New Delhi: With less than a year to go for the Olympics, Mittal Champions Trust (MCT) is set to spend Rs 18 crore on the training of athletes associated with it to enhance their medal prospects.

"When we started in 2005, we earmarked Rs 40 crores to be spent until the London Olympics in 2012. We reserved a major chunk of our budget to invest in the last two years. This year till December we will be spending Rs 10 crores and another 7-8 crores till August when Olympics get underway," Manisha Malhotra, CEO of the Trust, said.

"Rs 40 crore have been earmarked to provide the chosen athletes in our fold with the highest quality of training available for their sport. The ultimate aim of the Trust is to improve the performance of India at the major global sporting events with prime focus on London Olympics," she added.

The MCT had helped Indian athletes during the 2006 Asian Games in Doha, followed by the 2008 Beijing Olympics and the 2010 Asian Games.

"Our aim is to give the athletes whatever they would need to succeed on the Olympic stage and win medals for the nation," said Malhotra, a former tennis player.

The MCT has had noteworthy success since its inception with its athletes winning eight Asian Games medals and an Olympic Gold in the form of shooting star Abhinav Bindra.

MCT presently endorses five Olympic sports: Archery, Wrestling, Shooting, Athletics and Boxing.

With stars such as Bindra, Ronjon Sodhi, Mangal Singh Champia, Yogeshwar Dutt, Mausam Khatri, Akhil Kumar and Jitendra Kumar already in its fold, the MCT does not intend to have any new signings before the London Olympics.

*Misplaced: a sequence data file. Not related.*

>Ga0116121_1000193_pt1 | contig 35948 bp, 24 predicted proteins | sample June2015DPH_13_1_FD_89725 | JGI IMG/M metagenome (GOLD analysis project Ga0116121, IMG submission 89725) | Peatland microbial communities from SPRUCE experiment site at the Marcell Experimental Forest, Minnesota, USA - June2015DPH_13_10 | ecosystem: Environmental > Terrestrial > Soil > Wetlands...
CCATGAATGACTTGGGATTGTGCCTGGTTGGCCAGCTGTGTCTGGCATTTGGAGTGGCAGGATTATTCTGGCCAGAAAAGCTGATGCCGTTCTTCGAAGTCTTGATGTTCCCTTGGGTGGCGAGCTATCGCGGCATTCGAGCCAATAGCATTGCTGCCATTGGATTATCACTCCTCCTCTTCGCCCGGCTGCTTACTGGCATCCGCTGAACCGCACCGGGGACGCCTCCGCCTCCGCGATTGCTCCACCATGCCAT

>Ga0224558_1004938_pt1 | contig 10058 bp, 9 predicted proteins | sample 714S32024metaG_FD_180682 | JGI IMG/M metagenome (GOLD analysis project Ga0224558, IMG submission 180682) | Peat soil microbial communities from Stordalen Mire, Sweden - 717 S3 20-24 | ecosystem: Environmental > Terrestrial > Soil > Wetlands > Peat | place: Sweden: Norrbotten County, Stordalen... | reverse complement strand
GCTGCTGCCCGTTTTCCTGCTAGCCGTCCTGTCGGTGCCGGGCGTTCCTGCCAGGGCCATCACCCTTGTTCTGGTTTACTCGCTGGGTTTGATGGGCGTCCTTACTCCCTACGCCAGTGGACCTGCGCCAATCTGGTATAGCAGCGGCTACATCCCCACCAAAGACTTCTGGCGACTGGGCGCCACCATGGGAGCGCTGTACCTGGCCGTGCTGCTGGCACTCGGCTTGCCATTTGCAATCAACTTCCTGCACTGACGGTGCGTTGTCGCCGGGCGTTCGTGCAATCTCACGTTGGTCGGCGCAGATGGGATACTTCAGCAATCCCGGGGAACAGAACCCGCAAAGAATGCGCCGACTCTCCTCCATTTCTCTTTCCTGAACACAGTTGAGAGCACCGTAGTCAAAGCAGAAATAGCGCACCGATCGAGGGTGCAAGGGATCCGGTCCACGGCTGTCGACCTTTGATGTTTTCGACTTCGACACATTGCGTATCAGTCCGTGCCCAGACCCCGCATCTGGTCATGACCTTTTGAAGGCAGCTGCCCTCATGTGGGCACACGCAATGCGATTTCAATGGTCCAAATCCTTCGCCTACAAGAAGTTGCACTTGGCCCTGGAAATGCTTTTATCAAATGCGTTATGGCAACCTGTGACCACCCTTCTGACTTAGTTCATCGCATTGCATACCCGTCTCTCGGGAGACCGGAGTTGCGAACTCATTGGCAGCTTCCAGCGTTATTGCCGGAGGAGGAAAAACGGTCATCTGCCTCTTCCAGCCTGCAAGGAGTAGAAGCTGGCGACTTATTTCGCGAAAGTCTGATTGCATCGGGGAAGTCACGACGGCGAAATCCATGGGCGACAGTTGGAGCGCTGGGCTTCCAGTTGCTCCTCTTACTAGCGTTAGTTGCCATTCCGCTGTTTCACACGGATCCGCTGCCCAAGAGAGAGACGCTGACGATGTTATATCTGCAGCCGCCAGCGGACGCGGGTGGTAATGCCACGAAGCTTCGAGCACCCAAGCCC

"At present, our only focus is to win medals at the Olympics. Wrestler Yogeshwar will soon be leaving for Siberia, Ronjon is leaving for Italy tomorrow, archers will visit South Korea, discus thrower Seema Antil also be visiting Los Angeles for the international exposure.

"So we are doing our best to actively monitor the progress of our athletes," she said.

"For boxers, we will soon be bringing in a physio and mental conditioning trainer. For shooters, we will have a physio. So we hope to bring the nation even higher glory than the Beijing Olympics," added Manisha, who represented India at 2000 Sydney Olympics and won a Silver medal at 2002 Asian Games.

Asked about country's top athletes getting caught in the doping menace, she said, "Indian athletes have no idea what they are taking, and work solely on trust. Even if their coaches give them some banned substance and tell them it is good for them, they will blindly take it."

"Athletes should now start questioning the coaches and trainers that what supplements are they having and whether they come under the list of banned substances or not. They shouldn't be taking anything blindly."